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Film with Roberta Tontini on Islam in China

A film portrait introduces Roberta Tontini and her research. The PhD candidate examines the development and changing characteristics of Islamic law in China.

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In the film, Roberta Tontini explains what happened to Islamic law in China as Islam became part of its religious landscape starting from the 7th century, with the arrival of a first wave of Muslim migrants from the Middle East. These migrants are considered to be among the ancestors of contemporary Chinese Muslims. The film focuses on the Hui people, China’s largest Muslim community.

By examining multiple sources, including different versions of an Islamic educational primer known as Tianfang Sanzijing ("Three Character Classic of Islam"), Roberta Tontini illustrates how Hui scholars approached, understood and defined Islamic law across time (1710 to 2006). Her work traces the dynamic nature of Islamic law in China and its capacity to harmonize itself with the political landscape of the state.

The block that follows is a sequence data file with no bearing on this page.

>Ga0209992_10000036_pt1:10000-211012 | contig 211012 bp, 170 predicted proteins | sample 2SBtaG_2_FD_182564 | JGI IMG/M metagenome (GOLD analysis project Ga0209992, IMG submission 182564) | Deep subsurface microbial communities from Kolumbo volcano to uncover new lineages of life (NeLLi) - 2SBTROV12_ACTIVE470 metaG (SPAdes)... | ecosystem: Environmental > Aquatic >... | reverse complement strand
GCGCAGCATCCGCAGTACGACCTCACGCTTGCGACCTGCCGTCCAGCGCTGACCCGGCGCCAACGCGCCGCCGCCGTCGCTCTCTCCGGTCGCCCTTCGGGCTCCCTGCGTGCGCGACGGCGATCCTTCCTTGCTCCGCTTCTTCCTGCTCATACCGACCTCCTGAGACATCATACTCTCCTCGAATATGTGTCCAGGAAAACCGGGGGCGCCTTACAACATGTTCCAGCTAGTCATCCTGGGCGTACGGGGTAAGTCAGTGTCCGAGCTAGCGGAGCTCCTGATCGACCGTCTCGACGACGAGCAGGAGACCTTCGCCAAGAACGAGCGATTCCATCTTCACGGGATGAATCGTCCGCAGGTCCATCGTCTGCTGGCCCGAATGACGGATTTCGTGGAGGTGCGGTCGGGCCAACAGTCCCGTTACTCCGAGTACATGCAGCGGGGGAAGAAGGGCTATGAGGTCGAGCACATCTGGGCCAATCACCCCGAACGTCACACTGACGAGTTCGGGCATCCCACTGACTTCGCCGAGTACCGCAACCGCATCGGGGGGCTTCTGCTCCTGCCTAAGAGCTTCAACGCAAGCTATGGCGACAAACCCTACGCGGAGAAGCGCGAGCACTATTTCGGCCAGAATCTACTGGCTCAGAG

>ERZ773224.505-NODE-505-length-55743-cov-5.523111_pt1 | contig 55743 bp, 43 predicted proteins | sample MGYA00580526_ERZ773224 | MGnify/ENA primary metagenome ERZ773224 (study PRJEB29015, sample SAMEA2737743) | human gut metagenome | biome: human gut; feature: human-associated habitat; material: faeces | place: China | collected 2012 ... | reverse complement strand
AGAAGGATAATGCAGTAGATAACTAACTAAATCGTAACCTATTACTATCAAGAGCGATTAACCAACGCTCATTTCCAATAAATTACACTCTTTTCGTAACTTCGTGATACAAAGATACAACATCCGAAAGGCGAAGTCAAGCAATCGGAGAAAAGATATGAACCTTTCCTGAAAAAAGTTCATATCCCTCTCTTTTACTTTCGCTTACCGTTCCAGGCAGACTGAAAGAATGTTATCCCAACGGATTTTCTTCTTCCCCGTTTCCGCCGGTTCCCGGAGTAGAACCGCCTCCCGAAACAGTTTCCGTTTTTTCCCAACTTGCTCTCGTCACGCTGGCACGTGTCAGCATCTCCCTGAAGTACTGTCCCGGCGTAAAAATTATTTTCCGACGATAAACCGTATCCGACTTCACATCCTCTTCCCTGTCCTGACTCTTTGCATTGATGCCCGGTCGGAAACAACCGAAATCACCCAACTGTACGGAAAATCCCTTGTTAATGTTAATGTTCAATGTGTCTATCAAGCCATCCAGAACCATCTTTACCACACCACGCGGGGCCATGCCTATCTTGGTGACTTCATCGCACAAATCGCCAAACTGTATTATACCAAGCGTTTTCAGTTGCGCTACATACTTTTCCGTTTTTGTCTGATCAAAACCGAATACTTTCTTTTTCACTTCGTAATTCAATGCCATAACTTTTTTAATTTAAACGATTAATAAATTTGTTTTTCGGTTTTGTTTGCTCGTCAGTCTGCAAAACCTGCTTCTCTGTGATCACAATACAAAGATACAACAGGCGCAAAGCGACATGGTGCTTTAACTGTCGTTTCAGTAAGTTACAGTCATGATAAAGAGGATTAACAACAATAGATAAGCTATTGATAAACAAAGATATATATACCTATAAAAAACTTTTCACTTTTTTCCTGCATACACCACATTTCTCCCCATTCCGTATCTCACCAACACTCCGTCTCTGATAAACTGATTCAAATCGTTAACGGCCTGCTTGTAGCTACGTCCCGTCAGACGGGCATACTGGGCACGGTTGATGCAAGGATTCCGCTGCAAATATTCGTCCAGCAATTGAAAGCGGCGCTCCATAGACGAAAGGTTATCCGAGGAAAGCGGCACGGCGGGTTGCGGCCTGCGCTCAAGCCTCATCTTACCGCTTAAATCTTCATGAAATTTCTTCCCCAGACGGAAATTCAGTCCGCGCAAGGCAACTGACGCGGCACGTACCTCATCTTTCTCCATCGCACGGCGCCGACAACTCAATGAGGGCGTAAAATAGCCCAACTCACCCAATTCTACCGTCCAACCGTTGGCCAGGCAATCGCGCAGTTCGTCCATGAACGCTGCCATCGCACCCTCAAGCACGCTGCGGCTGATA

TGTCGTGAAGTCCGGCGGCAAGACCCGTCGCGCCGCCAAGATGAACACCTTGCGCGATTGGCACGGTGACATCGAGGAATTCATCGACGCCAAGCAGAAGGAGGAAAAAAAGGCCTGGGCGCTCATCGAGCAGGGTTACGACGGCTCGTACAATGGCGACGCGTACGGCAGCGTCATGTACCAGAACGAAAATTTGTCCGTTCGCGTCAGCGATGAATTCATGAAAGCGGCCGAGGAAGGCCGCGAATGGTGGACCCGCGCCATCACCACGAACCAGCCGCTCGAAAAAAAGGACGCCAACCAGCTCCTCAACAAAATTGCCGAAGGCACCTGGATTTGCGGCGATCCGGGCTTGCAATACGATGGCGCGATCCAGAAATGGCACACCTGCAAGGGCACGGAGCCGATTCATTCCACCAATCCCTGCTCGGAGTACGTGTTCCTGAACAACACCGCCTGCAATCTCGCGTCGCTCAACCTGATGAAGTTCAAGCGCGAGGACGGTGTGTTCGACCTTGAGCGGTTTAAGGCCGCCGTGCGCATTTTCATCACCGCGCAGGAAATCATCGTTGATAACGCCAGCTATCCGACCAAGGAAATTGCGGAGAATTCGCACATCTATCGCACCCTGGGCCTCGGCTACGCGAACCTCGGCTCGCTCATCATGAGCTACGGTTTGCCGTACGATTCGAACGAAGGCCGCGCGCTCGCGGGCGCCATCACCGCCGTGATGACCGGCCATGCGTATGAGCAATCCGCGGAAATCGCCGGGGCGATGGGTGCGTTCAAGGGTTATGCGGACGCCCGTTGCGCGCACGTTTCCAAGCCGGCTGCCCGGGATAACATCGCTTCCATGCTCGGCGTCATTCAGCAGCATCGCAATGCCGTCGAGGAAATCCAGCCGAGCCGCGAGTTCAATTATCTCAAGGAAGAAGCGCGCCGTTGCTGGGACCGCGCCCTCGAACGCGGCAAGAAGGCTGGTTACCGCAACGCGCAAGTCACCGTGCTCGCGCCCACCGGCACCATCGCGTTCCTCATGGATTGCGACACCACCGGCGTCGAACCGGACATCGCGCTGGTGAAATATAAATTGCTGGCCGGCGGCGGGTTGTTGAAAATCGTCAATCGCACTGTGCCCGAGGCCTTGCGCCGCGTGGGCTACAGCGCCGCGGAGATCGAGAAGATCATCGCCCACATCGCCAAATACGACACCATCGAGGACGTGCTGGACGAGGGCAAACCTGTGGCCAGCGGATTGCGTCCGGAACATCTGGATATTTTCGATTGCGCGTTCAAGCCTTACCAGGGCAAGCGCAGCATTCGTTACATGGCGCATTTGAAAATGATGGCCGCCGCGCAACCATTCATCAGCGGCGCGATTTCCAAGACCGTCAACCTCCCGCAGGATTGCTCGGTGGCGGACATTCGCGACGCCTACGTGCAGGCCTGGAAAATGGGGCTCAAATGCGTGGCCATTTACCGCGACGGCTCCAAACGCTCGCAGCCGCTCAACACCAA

Roberta Tontini is a PhD candidate in the Cluster’s Graduate Programme for Transcultural Studies (GPTS). She graduated in Sinology from the University of Rome, with a thesis on Chinese Muslims’ Islamic identity. After her M.A., she was awarded a scholarship from the Chinese government to continue her research work at Xiamen University. Her research interests include education, ethnicity, Chinese governance and religious legal history.

The film portrait was produced by the Cluster’s film crew, Christoph Bertolo and Anne Scheuing. The film is part of a series initiated by the Chair of Visual and Media Anthropology under the supervision of Prof. Dr. Christiane Brosius. The idea is to present selected Cluster researchers and their projects. Among others, the ethnomusicologist Franck Bernède, the media practitioner Deepali Gaur Singh and the archaeologist Philipp W. Stockhammer have already been portrayed.

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